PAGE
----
In the late 1980s and early 1990s the topic of the "greenhouse effect" emerged, and quickly became perhaps the most important scientific question of the era.
And according to the "popular vision," the story is simple -- greenhouse gases are increasing in concentration, their many effects are threatening the planet and drastic actions must be taken to avoid disaster.
The public has been inundated with this apocalyptic view of the greenhouse effect; the scientific literature, too, has been alive with debate about the possible results of the increasing levels of atmospheric greenhouse gases, according to Robert C. Balling Jr., director of the office of climatology at Arizona State University.
Balling has been addressing these issues as a 1999-2000 AAPG Distinguished Lecturer, with his talk "A Climate of Doubt About Global Warming."
Balling and his topic were picked by the Distinguished Lecture Committee after a presentation Balling made at a meeting of the committee on Resource Evaluation at the 1999 AAPG annual meeting in San Antonio, said Robert Millspaugh, AAPG geosciences director.
"When the Distinguished Lecture Committee was choosing speakers for this year's tour they wanted one lecturer with a background in environmental geology," Millspaugh said, "and Robert Balling was at the top of the list."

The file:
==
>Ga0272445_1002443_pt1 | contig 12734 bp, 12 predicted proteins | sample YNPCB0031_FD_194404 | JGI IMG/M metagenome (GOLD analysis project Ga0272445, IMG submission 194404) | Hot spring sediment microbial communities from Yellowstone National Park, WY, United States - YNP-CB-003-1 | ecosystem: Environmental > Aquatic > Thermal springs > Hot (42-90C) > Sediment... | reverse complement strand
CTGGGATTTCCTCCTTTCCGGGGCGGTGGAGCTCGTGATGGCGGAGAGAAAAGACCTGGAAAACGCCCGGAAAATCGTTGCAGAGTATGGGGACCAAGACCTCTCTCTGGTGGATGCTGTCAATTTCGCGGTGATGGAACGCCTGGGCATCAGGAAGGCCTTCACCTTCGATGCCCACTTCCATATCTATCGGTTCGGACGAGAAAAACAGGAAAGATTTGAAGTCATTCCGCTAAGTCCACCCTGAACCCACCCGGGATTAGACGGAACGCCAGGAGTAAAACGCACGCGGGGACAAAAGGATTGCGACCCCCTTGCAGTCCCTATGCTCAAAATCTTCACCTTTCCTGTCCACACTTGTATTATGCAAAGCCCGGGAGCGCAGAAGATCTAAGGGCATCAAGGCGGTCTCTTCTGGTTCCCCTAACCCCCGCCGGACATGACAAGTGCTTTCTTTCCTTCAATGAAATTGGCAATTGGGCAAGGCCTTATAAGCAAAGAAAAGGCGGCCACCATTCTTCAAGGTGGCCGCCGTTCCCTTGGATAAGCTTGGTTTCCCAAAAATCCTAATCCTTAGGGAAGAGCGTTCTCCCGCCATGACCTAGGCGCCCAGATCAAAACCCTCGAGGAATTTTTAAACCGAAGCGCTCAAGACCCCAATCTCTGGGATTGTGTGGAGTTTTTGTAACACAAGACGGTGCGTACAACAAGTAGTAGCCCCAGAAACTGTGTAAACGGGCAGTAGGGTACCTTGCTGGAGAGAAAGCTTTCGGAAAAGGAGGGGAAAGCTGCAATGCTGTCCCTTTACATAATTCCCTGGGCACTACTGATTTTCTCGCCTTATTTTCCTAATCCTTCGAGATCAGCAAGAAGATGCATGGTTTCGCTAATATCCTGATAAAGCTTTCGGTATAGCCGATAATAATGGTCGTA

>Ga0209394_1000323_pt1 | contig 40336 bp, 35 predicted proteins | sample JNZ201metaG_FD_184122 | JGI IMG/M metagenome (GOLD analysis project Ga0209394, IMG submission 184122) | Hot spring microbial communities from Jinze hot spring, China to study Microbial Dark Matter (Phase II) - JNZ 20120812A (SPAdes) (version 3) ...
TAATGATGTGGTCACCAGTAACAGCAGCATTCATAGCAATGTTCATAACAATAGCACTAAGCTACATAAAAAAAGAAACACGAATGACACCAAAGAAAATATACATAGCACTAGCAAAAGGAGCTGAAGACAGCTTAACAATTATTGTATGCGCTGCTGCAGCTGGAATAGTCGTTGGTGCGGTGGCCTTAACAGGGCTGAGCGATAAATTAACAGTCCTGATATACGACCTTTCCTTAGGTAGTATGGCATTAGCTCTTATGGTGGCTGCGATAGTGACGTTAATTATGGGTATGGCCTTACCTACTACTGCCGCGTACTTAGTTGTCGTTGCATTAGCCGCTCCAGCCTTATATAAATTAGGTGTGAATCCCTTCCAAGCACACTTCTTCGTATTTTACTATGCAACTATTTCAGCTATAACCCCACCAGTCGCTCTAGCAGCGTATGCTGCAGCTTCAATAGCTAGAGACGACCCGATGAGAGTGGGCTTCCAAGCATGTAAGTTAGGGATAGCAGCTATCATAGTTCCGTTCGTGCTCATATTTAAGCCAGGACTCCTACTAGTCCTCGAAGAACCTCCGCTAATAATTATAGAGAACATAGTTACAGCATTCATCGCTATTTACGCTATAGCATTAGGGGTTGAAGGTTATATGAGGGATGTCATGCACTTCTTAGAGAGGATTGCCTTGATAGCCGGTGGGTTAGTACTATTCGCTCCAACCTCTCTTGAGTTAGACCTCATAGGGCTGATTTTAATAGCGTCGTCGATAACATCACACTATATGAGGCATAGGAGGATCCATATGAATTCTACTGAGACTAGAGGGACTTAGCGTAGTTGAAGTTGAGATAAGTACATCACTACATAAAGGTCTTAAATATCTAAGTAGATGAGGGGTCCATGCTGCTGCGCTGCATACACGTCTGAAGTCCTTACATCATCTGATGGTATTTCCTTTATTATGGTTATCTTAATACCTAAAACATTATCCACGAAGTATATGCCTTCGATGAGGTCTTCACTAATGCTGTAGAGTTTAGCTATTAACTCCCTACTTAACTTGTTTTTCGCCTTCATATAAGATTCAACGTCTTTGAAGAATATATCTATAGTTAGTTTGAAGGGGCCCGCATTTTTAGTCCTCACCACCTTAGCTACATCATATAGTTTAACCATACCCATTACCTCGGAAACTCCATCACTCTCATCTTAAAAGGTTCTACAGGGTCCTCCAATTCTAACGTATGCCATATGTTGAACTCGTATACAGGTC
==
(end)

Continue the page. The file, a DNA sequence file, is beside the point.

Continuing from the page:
Balling said the "greenhouse gospel" preached in the popular media is typically presented as a series of interrelated climate changes and ecological disasters that stem from human-caused emissions of various greenhouse gases. This popular vision of the greenhouse effect leaves no room for benefits in the changes occurring, but rather focuses on the strong images of:
- Increased droughts.
- Melting icecaps and glaciers.
- Rising sea levels.
- A rise in severe storm activity.
These dire natural phenomena ultimately lead to global economic upheaval.
Is this popular vision of the greenhouse effect nothing more than environmental hype?
Balling said the greenhouse gospel does, in fact, contain obvious exaggeration -- and many of its predictions are seriously flawed and lack much scientific basis.
Other predictions, however, are well-grounded in solid science and should be examined.
Ultimately, he said, it is likely that most greenhouse effects will be rather moderate, and are not likely to produce ecological chaos.
"We may even find that more than a few probable greenhouse-related changes may even prove to be beneficial to the natural environment and the human inhabitants of the planet," Balling said.
Today the greenhouse effect is an issue of extremes. On one end of the spectrum are many good scientists as well as politicians, decision-makers, movie stars and environmentalists who support the popular view of global warming. At the other end are those scientists, a few politicians, a few decision-makers and no movie stars and environmentalists who question the underpinnings of the greenhouse paradigm.
And somewhere in the middle are most scientists, Balling said, who attempt to recognize the validity of arguments within the spectrum of greenhouse research -- and ultimately they will be the ones to resolve the critical questions and shape the way humanity responds to the greenhouse effect.